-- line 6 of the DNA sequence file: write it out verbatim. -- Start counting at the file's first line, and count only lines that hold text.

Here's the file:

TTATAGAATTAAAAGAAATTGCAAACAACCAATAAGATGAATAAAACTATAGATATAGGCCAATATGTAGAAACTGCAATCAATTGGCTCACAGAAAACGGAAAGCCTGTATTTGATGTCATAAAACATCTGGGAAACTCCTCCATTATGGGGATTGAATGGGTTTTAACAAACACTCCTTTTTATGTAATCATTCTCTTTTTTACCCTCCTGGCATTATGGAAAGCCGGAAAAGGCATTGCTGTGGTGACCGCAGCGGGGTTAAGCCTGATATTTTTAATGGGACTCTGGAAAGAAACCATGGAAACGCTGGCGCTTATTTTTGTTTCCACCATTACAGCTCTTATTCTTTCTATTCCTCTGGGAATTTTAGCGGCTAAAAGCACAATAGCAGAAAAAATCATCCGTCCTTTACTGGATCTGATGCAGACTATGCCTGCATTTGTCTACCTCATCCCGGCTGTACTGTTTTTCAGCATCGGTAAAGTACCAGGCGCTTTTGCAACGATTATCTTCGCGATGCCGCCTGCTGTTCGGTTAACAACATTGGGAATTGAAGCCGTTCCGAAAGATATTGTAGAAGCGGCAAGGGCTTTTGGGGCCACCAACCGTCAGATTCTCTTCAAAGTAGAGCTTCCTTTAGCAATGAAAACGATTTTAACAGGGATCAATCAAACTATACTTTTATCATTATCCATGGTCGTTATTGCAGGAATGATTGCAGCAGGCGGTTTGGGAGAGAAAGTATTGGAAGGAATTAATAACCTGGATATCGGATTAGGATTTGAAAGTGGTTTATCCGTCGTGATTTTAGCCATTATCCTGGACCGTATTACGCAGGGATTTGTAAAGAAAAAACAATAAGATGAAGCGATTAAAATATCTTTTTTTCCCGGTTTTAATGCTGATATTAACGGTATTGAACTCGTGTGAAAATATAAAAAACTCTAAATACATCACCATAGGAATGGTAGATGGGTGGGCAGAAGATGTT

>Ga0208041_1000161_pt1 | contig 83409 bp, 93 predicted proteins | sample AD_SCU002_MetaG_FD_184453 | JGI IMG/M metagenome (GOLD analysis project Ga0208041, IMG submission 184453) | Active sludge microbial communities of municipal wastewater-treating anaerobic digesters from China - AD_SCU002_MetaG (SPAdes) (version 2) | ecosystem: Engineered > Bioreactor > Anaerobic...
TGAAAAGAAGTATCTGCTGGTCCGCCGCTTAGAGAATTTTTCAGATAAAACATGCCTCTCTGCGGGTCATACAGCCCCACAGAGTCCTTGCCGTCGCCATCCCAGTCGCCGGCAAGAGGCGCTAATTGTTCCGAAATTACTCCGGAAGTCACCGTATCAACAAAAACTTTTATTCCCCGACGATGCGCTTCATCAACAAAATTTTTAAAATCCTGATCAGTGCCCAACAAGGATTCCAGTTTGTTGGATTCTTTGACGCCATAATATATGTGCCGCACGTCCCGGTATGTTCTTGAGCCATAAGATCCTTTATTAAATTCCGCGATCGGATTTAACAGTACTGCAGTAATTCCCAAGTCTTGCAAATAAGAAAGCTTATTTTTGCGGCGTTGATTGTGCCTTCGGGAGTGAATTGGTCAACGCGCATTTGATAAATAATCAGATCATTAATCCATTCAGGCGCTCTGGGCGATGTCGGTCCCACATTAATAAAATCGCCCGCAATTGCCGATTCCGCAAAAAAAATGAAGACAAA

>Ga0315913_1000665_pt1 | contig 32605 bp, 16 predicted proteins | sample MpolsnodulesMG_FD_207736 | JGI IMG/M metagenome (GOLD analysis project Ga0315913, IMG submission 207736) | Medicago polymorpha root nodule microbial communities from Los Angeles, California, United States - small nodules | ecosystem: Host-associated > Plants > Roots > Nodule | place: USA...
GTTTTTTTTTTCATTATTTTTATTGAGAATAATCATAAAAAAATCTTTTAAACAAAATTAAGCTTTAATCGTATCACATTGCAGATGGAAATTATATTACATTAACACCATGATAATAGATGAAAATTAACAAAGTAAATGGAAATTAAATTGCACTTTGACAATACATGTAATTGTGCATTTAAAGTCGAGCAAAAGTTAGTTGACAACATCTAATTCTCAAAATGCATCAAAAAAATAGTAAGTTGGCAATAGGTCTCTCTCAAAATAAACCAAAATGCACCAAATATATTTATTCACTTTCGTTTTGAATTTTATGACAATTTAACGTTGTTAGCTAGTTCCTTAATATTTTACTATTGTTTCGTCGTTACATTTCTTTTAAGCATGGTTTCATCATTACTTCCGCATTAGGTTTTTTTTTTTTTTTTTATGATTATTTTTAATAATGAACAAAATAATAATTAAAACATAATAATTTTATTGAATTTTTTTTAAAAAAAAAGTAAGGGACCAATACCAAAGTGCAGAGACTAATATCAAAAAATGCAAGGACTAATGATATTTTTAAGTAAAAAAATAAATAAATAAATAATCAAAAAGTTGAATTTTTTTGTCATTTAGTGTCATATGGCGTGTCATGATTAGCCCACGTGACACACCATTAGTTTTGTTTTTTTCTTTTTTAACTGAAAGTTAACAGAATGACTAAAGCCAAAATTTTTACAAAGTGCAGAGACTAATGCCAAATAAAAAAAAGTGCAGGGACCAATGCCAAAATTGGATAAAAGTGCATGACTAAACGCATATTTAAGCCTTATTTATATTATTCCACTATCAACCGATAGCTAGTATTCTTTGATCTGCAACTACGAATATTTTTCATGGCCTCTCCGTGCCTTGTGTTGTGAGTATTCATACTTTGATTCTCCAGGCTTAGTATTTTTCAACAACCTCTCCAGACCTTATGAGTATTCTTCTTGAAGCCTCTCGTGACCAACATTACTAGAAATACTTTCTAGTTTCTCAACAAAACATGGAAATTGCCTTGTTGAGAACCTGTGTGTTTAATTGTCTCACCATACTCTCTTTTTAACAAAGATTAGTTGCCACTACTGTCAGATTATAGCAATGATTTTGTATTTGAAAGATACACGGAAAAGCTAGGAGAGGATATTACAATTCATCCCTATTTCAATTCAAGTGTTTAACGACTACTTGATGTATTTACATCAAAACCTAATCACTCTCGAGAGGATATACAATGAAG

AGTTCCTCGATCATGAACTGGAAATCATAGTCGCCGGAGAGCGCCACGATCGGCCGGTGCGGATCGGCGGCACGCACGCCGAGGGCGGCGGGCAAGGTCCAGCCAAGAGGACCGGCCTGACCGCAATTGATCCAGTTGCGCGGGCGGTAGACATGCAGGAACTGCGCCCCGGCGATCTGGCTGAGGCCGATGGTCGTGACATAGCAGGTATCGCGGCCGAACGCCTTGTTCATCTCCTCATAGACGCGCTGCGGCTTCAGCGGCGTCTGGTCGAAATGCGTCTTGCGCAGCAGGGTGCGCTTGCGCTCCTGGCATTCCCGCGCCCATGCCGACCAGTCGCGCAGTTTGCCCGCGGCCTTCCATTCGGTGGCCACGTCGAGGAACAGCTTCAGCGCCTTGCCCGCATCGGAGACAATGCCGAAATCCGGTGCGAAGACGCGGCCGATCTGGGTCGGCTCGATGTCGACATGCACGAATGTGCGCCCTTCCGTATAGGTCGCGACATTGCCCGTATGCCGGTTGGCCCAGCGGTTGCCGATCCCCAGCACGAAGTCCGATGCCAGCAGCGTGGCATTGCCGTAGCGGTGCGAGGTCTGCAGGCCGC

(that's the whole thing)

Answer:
AGTTCCTCGATCATGAACTGGAAATCATAGTCGCCGGAGAGCGCCACGATCGGCCGGTGCGGATCGGCGGCACGCACGCCGAGGGCGGCGGGCAAGGTCCAGCCAAGAGGACCGGCCTGACCGCAATTGATCCAGTTGCGCGGGCGGTAGACATGCAGGAACTGCGCCCCGGCGATCTGGCTGAGGCCGATGGTCGTGACATAGCAGGTATCGCGGCCGAACGCCTTGTTCATCTCCTCATAGACGCGCTGCGGCTTCAGCGGCGTCTGGTCGAAATGCGTCTTGCGCAGCAGGGTGCGCTTGCGCTCCTGGCATTCCCGCGCCCATGCCGACCAGTCGCGCAGTTTGCCCGCGGCCTTCCATTCGGTGGCCACGTCGAGGAACAGCTTCAGCGCCTTGCCCGCATCGGAGACAATGCCGAAATCCGGTGCGAAGACGCGGCCGATCTGGGTCGGCTCGATGTCGACATGCACGAATGTGCGCCCTTCCGTATAGGTCGCGACATTGCCCGTATGCCGGTTGGCCCAGCGGTTGCCGATCCCCAGCACGAAGTCCGATGCCAGCAGCGTGGCATTGCCGTAGCGGTGCGAGGTCTGCAGGCCGC